In addition to VHF-FM’s greater range and reliability in offshore environments, VHF radio batteries typically have longer lives. Built-in units will power on as long as a boat’s battery supply remains functional, and the batteries for handheld VHF-FMs will last from seven to 20 hours depending upon the model and manufacturer. Pagels said that, in a pinch, a search and rescue controller could send text and receive text messages to a cell phone with a dwindling battery, but as the case of the Sea Wolf illustrates, every minute counts. Do you really have time to be using a keypad while sinking in water that is 37 degrees?
Taking the search out of search and rescue
Pagels said boaters would be particularly remiss not to take advantage of the new technology associated with VHF-FM that could expedite their rescue. He points to Rescue 21, the Coast Guard’s new direction-finding radio communications system, as an example.
“In the time it takes a boater to say ‘Mayday, Mayday, Mayday,’ and identify himself three times, we have a line of bearing that we can start searching right away. All Rescue 21 needs is more than three seconds of a transmission, and we’ll get it and send out a Urgent Marine Information Broadcast to alert other vessels on the water.”
That’s because Rescue 21 identifies the location of callers in distress via towers that can triangulate the source of a VHF radio transmission and generate lines of bearing to that signal. Furthermore, the range of Rescue 21 extends to at least 20 nautical miles from shore.
In contrast to the National Distress and Response System it replaced, Rescue 21 is also digital, which means it is compatible with Digital Selective Calling, a safety feature standard on all built-in VHF-FM radios manufactured after 2011 and a feature on some handheld units. At the touch of a button, a DSC-equipped VFH radio will send an automated distress call with a unique Maritime Mobile Service Identity number that is available for free online through BoatUS, Sea Tow and the U.S. Power Squadrons. Your vessel information will be sent automatically to other DSC-equipped vessels, as well as the Coast Guard. Connect the DSC-equipped VFH radio to your GPS, and it will also send your exact position to the Coast Guard.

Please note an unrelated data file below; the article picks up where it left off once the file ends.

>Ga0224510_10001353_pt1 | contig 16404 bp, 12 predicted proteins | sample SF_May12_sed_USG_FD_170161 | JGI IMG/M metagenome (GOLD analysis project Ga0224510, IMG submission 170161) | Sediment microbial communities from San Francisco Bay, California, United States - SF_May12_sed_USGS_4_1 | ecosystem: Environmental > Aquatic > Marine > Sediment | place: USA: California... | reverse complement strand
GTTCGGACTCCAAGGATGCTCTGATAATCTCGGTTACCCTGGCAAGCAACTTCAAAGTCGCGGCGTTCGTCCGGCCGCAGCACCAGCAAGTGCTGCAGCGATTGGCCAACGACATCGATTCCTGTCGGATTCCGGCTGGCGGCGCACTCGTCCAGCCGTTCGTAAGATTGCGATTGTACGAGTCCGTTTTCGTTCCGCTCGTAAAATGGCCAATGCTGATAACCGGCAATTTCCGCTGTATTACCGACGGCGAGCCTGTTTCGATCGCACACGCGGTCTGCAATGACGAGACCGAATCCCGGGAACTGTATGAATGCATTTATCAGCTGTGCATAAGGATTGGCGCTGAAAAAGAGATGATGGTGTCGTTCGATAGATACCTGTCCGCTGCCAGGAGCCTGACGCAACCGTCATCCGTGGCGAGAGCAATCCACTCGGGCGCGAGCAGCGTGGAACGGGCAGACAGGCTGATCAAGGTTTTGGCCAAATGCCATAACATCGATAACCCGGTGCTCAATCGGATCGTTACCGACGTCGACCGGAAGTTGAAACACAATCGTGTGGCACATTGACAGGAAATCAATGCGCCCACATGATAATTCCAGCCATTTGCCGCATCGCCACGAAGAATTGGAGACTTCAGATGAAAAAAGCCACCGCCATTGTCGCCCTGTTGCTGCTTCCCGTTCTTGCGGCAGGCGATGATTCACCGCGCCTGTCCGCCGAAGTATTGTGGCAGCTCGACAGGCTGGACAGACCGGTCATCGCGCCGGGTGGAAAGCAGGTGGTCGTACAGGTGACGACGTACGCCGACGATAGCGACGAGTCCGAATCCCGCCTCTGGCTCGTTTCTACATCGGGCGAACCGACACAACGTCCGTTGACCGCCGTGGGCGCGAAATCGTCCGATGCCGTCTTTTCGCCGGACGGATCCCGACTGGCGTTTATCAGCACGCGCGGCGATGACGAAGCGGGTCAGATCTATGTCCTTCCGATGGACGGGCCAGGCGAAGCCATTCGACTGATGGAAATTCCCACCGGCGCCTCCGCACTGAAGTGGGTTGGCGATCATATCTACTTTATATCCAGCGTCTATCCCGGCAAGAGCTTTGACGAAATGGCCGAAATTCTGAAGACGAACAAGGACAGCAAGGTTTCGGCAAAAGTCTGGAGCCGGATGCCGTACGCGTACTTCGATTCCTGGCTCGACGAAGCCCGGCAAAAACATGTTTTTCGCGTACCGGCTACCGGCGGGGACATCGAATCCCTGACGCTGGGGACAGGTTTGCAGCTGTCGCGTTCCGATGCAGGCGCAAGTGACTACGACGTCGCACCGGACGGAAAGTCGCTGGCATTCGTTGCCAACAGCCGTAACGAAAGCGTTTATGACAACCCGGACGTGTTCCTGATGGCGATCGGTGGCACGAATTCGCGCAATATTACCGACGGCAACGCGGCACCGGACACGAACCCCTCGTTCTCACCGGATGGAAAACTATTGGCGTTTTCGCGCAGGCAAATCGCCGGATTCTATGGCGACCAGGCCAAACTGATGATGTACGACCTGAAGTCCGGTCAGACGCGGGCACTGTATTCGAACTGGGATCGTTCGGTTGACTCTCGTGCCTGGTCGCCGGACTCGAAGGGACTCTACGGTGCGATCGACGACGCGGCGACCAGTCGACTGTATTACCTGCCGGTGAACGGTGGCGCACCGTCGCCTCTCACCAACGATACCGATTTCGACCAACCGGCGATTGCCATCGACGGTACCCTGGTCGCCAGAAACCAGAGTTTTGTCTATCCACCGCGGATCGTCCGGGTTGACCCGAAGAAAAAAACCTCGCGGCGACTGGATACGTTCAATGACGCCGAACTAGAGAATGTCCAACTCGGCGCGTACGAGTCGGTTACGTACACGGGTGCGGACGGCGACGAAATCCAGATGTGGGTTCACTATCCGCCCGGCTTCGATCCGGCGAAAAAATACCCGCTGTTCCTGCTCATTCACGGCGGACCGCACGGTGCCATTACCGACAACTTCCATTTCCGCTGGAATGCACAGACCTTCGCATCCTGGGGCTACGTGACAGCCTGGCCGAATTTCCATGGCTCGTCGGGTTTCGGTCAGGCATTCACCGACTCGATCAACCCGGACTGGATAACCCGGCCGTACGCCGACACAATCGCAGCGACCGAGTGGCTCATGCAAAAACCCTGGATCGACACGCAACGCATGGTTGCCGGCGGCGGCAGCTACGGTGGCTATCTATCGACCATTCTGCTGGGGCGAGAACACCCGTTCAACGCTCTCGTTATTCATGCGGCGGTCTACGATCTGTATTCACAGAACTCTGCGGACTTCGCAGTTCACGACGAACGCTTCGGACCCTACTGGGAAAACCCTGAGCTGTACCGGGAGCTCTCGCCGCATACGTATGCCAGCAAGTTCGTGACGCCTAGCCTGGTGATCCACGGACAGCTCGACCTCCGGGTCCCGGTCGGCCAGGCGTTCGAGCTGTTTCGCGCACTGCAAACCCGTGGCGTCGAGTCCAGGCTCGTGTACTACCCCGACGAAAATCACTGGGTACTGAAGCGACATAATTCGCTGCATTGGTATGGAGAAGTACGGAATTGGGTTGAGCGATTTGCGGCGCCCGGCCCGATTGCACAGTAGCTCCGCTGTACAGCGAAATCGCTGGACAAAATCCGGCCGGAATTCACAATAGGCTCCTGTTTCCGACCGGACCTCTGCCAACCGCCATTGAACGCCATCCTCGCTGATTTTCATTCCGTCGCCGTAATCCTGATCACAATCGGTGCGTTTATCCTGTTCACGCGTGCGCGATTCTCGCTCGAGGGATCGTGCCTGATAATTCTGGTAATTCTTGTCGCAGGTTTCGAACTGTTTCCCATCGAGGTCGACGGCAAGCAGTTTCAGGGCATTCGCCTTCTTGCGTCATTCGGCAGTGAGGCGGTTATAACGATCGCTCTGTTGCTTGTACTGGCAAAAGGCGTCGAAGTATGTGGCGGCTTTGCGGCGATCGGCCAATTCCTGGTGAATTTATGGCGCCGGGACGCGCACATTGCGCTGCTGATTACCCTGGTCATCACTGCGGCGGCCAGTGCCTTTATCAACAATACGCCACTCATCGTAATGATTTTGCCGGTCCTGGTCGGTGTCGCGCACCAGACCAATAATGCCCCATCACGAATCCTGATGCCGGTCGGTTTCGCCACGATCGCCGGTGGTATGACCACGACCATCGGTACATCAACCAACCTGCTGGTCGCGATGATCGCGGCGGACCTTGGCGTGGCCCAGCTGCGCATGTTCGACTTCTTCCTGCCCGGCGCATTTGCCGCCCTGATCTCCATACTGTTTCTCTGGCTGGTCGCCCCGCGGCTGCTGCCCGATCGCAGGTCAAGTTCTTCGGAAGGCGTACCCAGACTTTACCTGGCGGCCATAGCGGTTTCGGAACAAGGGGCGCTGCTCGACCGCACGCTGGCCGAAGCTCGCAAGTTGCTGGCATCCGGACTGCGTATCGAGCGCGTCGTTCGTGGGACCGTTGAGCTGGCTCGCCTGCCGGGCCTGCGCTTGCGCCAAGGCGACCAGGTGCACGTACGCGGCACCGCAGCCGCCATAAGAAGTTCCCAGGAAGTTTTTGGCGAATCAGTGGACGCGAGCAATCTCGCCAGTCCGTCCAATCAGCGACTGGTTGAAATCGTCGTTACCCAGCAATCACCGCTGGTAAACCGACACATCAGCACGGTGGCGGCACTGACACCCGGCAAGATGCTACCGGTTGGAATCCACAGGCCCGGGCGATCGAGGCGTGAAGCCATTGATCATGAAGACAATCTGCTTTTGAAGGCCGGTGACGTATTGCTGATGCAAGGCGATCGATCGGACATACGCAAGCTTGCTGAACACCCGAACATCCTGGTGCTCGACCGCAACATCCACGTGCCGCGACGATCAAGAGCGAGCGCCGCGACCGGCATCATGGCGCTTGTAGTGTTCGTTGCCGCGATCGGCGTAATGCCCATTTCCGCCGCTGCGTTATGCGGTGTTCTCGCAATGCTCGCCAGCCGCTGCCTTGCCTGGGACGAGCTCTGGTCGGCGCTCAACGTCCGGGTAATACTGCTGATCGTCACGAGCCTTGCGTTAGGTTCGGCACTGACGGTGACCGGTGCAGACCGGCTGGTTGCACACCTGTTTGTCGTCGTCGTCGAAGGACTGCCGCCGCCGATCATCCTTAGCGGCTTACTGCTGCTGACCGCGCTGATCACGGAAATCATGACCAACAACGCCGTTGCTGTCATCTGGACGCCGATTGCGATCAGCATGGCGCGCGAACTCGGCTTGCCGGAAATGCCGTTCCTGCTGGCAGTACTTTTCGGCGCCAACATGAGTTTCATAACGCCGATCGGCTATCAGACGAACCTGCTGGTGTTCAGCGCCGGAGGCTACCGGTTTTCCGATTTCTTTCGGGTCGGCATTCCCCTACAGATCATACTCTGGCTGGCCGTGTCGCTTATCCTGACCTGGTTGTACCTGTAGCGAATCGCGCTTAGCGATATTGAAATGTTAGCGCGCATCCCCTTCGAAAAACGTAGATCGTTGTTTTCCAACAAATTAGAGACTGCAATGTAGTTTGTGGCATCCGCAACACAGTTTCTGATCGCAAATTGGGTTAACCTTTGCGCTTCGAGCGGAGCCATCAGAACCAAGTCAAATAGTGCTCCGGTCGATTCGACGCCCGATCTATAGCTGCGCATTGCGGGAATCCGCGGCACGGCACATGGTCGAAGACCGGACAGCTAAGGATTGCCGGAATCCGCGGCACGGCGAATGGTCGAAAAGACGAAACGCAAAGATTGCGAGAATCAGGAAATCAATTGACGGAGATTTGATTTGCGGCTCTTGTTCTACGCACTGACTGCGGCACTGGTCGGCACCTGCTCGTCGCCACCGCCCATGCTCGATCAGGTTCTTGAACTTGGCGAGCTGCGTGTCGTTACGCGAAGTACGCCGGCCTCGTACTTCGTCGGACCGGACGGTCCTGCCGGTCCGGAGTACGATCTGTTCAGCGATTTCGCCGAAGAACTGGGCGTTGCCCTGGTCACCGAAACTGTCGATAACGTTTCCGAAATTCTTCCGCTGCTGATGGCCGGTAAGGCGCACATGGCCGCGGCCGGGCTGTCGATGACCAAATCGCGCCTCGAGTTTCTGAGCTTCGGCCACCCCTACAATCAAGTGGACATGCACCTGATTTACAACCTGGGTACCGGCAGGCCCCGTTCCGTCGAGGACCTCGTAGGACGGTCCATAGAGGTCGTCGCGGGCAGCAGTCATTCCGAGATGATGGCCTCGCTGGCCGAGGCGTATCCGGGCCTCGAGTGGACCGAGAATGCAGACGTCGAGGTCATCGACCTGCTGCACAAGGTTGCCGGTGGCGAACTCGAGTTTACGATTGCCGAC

But like any safety equipment, a DSC-equipped VHF-FM radio will not work if you’re not using it. If you can’t connect the GPS to the radio, have a professional do it for you, advised Pagels. However, “an MMSI is better than nothing, I’ll have a name and telephone number, so if I know who it is and what boat it is, we have a place to start.”
VHF-FM radio owners also need to re-register the MMSI if they buy a used radio or boat, lest an emergency transmission “result in the misleading shuffle, where we’re calling the old owner or looking for him or her” and not the boater in distress, added Pagels.
DSC-equipped radios cost less than one might imagine. Many, said Sens, are less than the cost of new smartphones. Given the comparable price but the incomparable advantages of VHF-FM, it seems that on the water, VHF is the smarter technology.